Good news: Several better manual camera apps are now out. See out Best and Worst iOS 8 Camera Apps reviews for recommendations.
After years of working only in "idiot mode," the iPhone camera has finally gained full manual-control options, courtesy of the new iOS operating system. This applies not only to the new iPhone 6 and iPhone 6 Plus but for older iPhones, too. As Glinda the Good Witch told Dorothy, "You’ve always had the power, my dear. You’ve had it all along." The camera just needed for iOS to enable it. But controlling the camera manually isn't as easy as clicking your heels. It's more like trying to hold steady in a tornado.
That was my impression using an iPhone 5s with the new ProCam 2 app ($1.99), the first to take full advantage of the manual controls. Don't get me wrong: The app did allow me to get some shots that would be harder to get with iOS 7 and earlier — especially at night, when controlling shutter speed and light sensitivity (ISO) is critical. I could up the shutter speed to catch action shots somewhat better, and up the ISO to compensate for the reduced light from a faster shutter speed. I could also use manual focus to get a sharp image of items in a shop window, instead of having the autofocus lock on the window instead.
First manual app is clunky
Part of the problem is that the initial ProCam 2 update is rather kludgey. It took me 15 minutes just to figure out how to enable the manual controls. The app has a similar touch-to-focus mechanism as the iPhone's native app. But in ProCam 2, you can set focus and light metering separately — placing a blue square over part of the image for focus and a yellow circle over another area for your metering point. To go manual, you have to click each of these items to close the padlock icon, which unintuitive unlocks the manual controls.
This displays a few incredibly tiny sliders for shutter speed, ISO and focus — each about an inch long on an iPhone 5 or 5s, growing just a bit on the iPhone 6 and 6 Plus. In none of these cases is that large enough. When the range from ISO 50 and 800 is a mere inch apart, even someone with a tiny finger would have a hard time getting anywhere near the setting they want. The same goes for a 1 second to 1/1001 second (not a typo) shutter speed range. In fact, this is much harder than simply using the slider for exposure compensation (brightness adjustment) in the previous version of ProCam 2, as well as in apps such as Camera+ (1.99), which provide a much larger slider spanning the width of the screen.
When I came across a street artist who was showing his multicolor sand mandala in a park at night, I tried photographing him in both auto and manual modes. In Auto mode (image at left), the camera set the shutter speed to a slow 1/15 second and the ISO to 800, but I lucked out catching him when he was fairly still and got a crisper shot. In manual mode (at right), I had thought I would need a faster shutter speed to freeze his movements has he was talking to onlookers, but pushing the shutter speed up to 1/45 second (see image on right) required raising the ISO to 1600 which made the image way too rather fuzzy. Lesson learned: Sometimes manual controls give you too much power for your own good.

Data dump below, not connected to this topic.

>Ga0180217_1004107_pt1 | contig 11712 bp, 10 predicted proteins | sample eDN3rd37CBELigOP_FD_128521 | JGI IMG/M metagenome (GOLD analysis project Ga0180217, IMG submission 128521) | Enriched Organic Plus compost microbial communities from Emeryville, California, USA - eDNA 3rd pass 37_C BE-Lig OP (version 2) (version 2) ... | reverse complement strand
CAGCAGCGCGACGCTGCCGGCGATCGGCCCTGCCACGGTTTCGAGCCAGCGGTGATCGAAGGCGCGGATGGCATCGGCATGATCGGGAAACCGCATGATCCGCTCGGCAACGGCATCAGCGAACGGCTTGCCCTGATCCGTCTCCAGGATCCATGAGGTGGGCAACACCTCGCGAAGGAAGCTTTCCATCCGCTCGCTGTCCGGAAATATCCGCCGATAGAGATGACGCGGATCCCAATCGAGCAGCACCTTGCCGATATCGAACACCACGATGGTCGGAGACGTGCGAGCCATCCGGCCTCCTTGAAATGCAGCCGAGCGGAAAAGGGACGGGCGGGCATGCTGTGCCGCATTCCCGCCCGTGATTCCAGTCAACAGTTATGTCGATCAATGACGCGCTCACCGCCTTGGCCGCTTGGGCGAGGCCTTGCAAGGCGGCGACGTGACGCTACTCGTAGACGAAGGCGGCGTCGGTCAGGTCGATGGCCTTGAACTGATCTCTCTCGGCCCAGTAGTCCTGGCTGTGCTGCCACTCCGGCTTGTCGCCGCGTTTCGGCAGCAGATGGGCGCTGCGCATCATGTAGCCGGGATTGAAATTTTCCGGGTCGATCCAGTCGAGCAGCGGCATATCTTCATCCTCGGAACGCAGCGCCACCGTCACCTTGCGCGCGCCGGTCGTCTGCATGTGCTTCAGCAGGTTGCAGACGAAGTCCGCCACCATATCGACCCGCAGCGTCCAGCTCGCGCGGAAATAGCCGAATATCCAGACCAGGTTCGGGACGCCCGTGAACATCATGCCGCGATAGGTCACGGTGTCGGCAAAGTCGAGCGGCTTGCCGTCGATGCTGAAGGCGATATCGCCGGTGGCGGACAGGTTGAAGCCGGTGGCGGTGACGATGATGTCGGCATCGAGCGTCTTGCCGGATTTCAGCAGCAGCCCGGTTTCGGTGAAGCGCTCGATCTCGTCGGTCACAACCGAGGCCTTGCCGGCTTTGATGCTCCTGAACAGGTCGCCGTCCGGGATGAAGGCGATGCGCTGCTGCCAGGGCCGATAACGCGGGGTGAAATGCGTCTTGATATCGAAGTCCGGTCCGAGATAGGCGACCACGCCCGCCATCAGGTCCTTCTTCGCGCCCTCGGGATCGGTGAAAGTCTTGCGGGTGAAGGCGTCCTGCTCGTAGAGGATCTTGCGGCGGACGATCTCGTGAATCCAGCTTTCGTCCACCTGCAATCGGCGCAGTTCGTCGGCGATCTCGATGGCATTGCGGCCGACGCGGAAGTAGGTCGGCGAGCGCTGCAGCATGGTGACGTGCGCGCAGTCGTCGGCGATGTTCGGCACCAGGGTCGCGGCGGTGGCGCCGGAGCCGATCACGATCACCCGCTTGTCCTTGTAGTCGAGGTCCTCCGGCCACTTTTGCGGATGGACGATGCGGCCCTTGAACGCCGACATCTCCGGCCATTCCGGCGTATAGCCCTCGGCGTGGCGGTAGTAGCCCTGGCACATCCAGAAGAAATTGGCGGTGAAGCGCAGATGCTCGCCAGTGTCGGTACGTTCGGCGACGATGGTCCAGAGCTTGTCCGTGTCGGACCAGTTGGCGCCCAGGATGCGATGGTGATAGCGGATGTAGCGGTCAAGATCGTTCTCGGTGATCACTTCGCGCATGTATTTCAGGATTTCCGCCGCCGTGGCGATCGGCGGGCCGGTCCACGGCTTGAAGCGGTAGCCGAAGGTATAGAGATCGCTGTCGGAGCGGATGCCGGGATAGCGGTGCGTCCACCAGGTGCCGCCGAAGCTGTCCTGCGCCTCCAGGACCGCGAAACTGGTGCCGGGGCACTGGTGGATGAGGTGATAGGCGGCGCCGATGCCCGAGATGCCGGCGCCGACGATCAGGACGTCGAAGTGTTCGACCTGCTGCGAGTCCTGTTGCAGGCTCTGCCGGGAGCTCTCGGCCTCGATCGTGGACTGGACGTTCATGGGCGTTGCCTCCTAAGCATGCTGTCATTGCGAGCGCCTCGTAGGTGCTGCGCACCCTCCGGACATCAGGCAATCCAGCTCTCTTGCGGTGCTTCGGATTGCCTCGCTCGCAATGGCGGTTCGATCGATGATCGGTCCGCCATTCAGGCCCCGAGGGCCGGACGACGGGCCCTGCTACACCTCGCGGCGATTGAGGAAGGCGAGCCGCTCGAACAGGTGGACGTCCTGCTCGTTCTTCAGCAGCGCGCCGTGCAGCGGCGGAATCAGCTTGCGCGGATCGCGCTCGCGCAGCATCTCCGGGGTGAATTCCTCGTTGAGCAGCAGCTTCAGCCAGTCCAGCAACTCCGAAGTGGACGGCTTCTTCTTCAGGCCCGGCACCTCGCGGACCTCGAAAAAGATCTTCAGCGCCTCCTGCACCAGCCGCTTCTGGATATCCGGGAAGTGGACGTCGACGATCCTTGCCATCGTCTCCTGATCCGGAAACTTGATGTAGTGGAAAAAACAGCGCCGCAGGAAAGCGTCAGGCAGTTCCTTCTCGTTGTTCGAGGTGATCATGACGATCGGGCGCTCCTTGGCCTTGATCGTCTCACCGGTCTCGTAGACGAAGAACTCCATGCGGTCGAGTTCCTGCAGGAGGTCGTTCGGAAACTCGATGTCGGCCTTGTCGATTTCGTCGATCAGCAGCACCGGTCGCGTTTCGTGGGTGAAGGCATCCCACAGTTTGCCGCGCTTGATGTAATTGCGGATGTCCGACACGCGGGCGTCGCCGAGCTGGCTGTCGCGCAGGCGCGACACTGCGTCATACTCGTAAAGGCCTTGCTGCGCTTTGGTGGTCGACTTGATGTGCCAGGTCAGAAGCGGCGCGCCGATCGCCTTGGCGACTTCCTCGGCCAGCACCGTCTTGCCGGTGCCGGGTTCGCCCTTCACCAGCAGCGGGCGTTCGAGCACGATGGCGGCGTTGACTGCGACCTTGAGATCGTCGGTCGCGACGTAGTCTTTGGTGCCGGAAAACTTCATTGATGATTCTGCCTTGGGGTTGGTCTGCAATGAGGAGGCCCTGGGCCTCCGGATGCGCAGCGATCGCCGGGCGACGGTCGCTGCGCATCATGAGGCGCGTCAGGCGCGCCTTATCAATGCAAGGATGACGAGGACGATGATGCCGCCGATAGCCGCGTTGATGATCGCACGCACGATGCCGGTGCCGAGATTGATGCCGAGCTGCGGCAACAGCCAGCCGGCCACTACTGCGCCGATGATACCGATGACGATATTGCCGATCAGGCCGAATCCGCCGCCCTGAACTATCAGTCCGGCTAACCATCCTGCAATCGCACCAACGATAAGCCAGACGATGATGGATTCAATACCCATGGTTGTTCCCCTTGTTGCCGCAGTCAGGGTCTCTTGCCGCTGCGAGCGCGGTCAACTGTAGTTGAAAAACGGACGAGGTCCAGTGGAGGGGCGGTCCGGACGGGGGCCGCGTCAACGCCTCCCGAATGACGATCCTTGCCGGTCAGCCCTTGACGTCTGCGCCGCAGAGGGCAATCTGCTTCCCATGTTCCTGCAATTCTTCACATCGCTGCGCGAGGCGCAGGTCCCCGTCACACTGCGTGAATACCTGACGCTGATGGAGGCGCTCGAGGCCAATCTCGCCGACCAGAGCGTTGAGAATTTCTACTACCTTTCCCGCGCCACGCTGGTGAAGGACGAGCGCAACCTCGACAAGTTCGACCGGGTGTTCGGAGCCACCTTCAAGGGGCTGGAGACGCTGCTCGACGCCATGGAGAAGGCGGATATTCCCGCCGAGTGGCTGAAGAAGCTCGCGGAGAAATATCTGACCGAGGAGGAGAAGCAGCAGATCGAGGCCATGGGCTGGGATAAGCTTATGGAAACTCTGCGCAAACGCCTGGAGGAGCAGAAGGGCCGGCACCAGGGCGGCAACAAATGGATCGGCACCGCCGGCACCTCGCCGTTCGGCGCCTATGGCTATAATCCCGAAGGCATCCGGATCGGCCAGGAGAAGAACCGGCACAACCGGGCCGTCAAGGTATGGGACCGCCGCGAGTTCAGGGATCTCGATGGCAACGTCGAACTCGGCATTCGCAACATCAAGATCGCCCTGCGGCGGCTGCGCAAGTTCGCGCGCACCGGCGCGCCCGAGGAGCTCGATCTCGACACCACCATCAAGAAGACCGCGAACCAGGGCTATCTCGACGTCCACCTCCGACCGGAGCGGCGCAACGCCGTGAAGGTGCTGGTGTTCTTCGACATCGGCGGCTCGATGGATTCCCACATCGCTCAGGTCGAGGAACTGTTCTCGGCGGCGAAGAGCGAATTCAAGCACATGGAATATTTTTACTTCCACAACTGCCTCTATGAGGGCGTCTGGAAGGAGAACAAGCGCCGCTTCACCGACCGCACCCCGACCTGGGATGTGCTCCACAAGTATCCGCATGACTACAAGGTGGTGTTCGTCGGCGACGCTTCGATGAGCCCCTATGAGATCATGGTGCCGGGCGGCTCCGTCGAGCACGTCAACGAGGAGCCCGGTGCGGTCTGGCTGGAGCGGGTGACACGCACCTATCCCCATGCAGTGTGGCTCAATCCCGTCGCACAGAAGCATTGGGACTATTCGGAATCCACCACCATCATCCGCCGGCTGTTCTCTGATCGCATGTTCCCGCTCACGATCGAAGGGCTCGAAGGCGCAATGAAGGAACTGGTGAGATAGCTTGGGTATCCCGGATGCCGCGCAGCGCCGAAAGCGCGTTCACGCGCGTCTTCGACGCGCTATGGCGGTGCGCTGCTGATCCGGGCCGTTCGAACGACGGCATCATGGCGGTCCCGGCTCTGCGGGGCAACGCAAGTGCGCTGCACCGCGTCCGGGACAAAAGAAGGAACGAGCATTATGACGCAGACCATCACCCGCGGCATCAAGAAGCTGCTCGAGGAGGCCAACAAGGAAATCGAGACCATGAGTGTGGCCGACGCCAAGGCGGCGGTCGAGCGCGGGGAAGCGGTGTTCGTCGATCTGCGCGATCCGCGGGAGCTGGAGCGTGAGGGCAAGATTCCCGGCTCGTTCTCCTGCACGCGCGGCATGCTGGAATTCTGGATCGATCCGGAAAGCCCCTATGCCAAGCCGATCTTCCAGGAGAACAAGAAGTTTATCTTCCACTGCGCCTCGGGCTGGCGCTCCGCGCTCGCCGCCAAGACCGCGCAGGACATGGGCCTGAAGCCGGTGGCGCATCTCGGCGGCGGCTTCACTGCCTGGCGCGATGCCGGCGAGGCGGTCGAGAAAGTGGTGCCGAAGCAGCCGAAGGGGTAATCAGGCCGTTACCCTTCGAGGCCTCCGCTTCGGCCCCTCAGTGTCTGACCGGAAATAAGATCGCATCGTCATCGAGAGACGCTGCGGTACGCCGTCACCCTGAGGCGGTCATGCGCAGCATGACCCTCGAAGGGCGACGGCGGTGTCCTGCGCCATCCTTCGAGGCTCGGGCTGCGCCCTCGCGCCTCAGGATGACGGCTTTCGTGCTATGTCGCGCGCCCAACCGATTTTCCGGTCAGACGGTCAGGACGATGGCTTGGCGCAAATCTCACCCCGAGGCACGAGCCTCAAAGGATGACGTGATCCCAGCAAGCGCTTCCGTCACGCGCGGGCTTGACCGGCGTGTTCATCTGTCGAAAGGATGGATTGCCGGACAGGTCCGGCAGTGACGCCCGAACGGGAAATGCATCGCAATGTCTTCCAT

Even clumsier is trying to lock in autofocus. Unlike shutter speed and ISO, where the effects are obvious in the brightness of the image preview, manual focus requires paying a very close eye to fine details that are barely visible on a mobile screen. If you do attempt manual focus, zoom in to your shot first to get the biggest preview possible, then set the zoom wherever you want to snap the final picture.
iOS 8 camera app is fine for now
Until a better third-party app comes along, you're best off using the built-in iOS 8 camera app. Like previous versions, it allows you some ability to set focus by tapping on the part of the image you want to be sharp. This also locks exposure on the point, which can be a pain. Perhaps you want to focus on a dark object in an otherwise bright scene: Most of the image will be seriously overexposed. But iOS 8 has largely fixed this problem by adding an adjustment slider for exposure compensation. (See red-circled control in the screenshot below.)
Regardless, kudos go to Samer Azzam, the creator of ProCam 2, for jumping on the new capabilities of iOS 8 as soon as possible. It seems likely that he will make improvements in the future, and other iPhone photo apps will likely also start utilizing the new capabilities — perhaps in a slicker fashion. But for now, unless you are simply curious and want to play around with the new manual camera features, you can stick with the stock iPhone camera app for your photography.
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